THE STORY - In a small blue-collar town in Pennsylvania, a 32-year-old woman's teenage daughter goes missing, and she is left to raise her infant grandson alone.
THE CAST - Sienna Miller, Christina Hendricks, Aaron Paul, Will Sasso, Pat Healy & Amy Madigan
THE TEAM - Jake Scott (Director) & Brad Ingelsby (Writer)
THE RUNNING TIME - 111 Minutes
THE GOOD - Sienna Miller. Sienna Miller. And Sienna Miller. The rest of the cast is good too but Sienna Miller!!
THE BAD - The film seems to lack a bit of focus and momentum in the third act as its pace slows and it builds towards an unknown conclusion.
THE OSCAR PROSPECTS - Best Actress
THE FINAL SCORE - 7/10
read the FULL REVIEW
By Matt Neglia
"American Woman" (Not to be confused with another film by the same name starring Hong Chau) is a heart-wrenching character study of you guessed it...an American woman. Taking place in present-day Pennsylvania, the film is an honest depiction of one working-class woman's struggles through life. Some of them are relatable. Some of them are distant. And some of them are so horrific that we cannot even begin to possibly comprehend. With deeply empathetic performances and a sure hand from legendary director Ridley Scott's son Jake Scott ("Welcome to the Rileys"), this tiny independent film makes one woman's experiences feel both personal and shared.
Debra (Sienna Miller) is a small-town waitress who has a bad reputation around town over the years, having her own daughter when she was just 16 years old. Now a young 32-year-old grandmother with a rough history of erratic behavior and poor choices outside of raising her daughter and her grandson, Debra's entire world comes undone when her daughter Bridget goes missing.
When discussing "American Woman," the conversation needs to start and it needs to end with Sienna Miller. Often overlooked but nonetheless, reliably consistent in her career, she finally receives a role that she can sink her teeth into and tear up the screen with. Much like Elisabeth Moss's character in "Her Smell" from earlier this year, we watch Debra Callahan change through the course of many years and hardships. Miller carries with her a guilt that feels tremendously weighted though as if it threatens to suffocate her very existence if it were not for her family members who co continuously support her through faults of her own and those brought onto her by forces beyond her control.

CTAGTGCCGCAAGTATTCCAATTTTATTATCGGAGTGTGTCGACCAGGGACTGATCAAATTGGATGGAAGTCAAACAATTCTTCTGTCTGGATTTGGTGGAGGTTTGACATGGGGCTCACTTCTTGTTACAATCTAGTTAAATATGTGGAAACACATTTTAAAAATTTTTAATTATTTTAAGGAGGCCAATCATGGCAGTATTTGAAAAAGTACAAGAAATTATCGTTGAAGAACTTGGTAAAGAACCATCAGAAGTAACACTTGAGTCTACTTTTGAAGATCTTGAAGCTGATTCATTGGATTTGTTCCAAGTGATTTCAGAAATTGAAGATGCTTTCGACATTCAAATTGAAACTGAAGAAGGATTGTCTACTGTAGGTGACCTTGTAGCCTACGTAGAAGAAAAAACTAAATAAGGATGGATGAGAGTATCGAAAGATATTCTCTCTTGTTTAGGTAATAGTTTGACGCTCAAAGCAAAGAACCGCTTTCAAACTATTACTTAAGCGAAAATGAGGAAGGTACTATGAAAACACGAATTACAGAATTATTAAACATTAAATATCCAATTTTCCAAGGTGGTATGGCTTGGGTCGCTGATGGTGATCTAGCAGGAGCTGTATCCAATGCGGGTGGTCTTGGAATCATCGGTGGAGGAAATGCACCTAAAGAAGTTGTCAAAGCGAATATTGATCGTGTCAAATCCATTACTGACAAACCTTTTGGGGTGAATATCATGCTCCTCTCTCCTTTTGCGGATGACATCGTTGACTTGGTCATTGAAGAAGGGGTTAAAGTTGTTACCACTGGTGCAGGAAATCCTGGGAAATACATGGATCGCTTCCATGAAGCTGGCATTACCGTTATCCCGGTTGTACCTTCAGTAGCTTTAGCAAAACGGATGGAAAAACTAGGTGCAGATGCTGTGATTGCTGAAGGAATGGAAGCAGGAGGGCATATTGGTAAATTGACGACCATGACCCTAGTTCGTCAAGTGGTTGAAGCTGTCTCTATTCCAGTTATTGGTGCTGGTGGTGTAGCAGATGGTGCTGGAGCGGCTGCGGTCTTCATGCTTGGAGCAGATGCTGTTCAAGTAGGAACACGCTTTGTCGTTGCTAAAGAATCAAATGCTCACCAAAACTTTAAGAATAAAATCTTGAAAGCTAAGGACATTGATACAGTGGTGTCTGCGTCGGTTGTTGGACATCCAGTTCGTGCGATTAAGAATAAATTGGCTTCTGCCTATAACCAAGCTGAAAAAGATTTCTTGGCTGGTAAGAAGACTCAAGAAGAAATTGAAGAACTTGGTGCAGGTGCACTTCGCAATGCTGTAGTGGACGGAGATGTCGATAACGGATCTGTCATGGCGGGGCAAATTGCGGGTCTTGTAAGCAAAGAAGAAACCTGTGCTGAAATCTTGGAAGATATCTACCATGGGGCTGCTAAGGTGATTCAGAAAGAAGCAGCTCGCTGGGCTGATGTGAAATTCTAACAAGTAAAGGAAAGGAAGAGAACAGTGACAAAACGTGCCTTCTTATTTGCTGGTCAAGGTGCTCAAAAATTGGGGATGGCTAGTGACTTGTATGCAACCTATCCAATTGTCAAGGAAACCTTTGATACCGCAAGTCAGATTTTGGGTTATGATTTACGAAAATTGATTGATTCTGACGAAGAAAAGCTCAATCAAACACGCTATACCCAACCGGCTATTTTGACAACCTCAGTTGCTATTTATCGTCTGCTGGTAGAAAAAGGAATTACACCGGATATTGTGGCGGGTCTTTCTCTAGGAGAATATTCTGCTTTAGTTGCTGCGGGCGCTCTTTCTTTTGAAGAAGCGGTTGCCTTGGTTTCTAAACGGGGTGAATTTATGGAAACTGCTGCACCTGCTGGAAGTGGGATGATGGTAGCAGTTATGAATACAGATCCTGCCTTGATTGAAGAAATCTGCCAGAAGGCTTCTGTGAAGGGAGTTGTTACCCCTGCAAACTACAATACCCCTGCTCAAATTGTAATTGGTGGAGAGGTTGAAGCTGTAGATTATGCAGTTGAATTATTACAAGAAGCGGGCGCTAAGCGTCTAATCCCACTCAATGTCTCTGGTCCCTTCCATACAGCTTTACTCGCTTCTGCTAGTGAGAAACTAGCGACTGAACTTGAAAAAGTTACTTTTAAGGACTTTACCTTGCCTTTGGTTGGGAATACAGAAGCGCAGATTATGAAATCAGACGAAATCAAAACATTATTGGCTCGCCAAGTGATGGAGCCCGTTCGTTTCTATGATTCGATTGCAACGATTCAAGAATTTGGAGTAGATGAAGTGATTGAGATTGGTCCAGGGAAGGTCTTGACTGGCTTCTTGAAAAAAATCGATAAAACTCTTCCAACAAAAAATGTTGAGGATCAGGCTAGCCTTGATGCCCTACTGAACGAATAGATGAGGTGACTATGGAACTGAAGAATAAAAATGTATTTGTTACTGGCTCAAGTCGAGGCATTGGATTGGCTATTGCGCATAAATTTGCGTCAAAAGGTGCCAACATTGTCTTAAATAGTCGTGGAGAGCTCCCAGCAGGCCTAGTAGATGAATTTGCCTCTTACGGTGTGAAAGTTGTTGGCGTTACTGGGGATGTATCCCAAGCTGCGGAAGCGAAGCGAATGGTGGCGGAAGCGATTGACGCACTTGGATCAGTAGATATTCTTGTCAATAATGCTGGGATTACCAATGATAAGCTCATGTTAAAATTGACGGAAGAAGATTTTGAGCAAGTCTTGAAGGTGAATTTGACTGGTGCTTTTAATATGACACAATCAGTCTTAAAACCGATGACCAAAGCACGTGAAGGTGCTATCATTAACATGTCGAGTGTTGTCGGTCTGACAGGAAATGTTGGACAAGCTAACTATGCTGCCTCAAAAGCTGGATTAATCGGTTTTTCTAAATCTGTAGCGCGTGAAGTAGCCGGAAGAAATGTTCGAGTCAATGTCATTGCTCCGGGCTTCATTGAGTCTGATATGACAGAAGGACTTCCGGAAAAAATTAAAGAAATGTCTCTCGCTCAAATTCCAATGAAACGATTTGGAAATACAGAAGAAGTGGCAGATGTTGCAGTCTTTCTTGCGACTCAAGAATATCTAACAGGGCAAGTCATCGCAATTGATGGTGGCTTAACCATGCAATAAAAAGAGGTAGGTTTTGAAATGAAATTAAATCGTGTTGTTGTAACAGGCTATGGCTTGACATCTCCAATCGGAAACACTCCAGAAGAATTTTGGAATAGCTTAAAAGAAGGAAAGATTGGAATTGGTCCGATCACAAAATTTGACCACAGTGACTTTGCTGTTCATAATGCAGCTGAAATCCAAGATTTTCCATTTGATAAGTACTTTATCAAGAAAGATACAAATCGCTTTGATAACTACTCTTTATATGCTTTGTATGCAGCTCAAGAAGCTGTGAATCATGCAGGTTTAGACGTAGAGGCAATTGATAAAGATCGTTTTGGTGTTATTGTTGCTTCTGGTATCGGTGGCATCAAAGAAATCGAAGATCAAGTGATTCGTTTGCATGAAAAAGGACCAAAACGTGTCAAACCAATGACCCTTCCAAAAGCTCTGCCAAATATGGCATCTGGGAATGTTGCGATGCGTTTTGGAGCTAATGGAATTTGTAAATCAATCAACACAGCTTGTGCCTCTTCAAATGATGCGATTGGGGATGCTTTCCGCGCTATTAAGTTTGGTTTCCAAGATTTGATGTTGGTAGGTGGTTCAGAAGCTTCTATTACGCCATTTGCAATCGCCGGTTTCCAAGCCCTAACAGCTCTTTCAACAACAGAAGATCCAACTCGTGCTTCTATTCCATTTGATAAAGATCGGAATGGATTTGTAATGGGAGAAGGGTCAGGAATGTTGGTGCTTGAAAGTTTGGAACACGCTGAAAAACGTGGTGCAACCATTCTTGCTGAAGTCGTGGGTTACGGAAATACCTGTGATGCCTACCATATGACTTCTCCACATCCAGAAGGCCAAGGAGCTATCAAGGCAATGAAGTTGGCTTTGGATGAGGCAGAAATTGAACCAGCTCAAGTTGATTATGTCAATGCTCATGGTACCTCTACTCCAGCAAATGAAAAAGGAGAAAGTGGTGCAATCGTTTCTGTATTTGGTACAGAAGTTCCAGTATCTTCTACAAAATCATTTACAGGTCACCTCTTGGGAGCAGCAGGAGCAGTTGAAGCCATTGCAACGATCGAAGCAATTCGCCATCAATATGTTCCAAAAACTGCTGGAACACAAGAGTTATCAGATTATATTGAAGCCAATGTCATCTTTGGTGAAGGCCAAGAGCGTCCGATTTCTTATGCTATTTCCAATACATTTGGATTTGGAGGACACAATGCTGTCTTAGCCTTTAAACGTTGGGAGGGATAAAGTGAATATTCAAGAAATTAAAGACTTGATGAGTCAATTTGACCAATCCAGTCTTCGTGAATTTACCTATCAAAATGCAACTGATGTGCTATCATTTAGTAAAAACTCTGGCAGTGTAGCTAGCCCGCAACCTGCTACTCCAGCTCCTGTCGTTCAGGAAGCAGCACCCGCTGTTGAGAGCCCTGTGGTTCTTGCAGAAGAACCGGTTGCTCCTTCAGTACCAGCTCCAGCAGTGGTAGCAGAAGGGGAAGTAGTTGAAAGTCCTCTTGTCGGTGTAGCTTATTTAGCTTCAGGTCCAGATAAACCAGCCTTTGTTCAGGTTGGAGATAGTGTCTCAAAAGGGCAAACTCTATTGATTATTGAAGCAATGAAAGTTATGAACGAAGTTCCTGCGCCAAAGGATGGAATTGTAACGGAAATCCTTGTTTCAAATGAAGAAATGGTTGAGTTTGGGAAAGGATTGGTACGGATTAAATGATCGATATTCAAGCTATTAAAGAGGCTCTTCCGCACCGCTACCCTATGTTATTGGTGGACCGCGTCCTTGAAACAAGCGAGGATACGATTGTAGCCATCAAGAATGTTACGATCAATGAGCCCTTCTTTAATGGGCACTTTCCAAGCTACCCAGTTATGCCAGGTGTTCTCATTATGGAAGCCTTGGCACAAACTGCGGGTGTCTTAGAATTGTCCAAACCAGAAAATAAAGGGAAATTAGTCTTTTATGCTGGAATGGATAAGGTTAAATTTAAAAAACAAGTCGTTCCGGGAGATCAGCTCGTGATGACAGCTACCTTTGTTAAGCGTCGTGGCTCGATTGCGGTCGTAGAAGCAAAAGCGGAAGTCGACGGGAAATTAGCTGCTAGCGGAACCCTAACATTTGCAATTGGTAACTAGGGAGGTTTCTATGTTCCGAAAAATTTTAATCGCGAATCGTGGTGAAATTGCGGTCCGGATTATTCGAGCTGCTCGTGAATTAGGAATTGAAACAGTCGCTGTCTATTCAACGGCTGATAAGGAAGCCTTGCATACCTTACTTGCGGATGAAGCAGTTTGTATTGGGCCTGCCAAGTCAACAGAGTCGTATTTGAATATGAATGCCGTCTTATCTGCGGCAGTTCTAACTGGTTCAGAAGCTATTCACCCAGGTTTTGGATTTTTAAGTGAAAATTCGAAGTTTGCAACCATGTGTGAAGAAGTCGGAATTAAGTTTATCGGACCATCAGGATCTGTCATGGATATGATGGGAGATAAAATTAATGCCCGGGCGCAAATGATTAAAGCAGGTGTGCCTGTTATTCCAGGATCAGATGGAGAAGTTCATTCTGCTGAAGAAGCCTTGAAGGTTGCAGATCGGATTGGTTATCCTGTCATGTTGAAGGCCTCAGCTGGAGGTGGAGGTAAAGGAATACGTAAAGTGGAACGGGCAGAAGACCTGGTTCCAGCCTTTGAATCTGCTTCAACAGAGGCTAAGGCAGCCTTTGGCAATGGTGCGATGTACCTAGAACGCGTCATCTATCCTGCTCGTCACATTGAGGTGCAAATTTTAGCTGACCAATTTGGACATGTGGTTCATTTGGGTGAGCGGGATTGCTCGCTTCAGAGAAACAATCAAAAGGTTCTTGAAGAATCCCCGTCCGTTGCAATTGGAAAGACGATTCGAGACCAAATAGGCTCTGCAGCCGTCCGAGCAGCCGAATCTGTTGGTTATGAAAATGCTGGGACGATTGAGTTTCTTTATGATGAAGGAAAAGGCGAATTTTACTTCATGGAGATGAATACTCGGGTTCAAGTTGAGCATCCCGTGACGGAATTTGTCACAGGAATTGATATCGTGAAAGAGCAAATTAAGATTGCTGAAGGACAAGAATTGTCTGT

Christina Hendricks, playing Debra's sister Katherine, along with her husband Terry (Will Sasso), have to act as a pillar of strength for Debra, in less showy roles. However, they both rise to the occasion and round out a central ensemble which also includes a phenomenal Amy Madigan as Debra and Katherine's mother, Pat Healy as a controlling and abusive lover to Deb, Aaron Paul as a new love interest in Deb's life at a time when she feels she doesn't deserve happiness anymore and E. Roger Mitchell in a short but impactful role as a detective assigned to Bridget's missing persons case. Each of them does the work that is required of them without overshadowing each other. But more importantly, they each give Sienna Miller a tremendous amount of subtle work for her more colorful, distressed and commanding performance to bounce off of. We may not like Deb when we first meet her but it's because of her strength, her complexity and the love and support from those around her that we too eventually grow to love and root for her to find happiness.
The screenplay by Brad Ingelsby does not exactly go where one would expect. At first, we're led to believe that this will be a kidnapping thriller in the same vein as "Prisoners" but instead, it's more of a deep psychological character study of a woman's pain and strength, with all of the messiness of life thrown in. It's both a strength and a detriment for the moving personal story, as the work by Miller is so strong it helps to ground everything within realism, demanding our empathy throughout and resulting in what is undoubtedly the best performance of her career. However, there are long stretches where the film loses its momentum in the third act and it becomes unclear just where exactly the story of this woman is heading. Turns out, she doesn't know either but she knows she needs to keep on moving forward no matter what.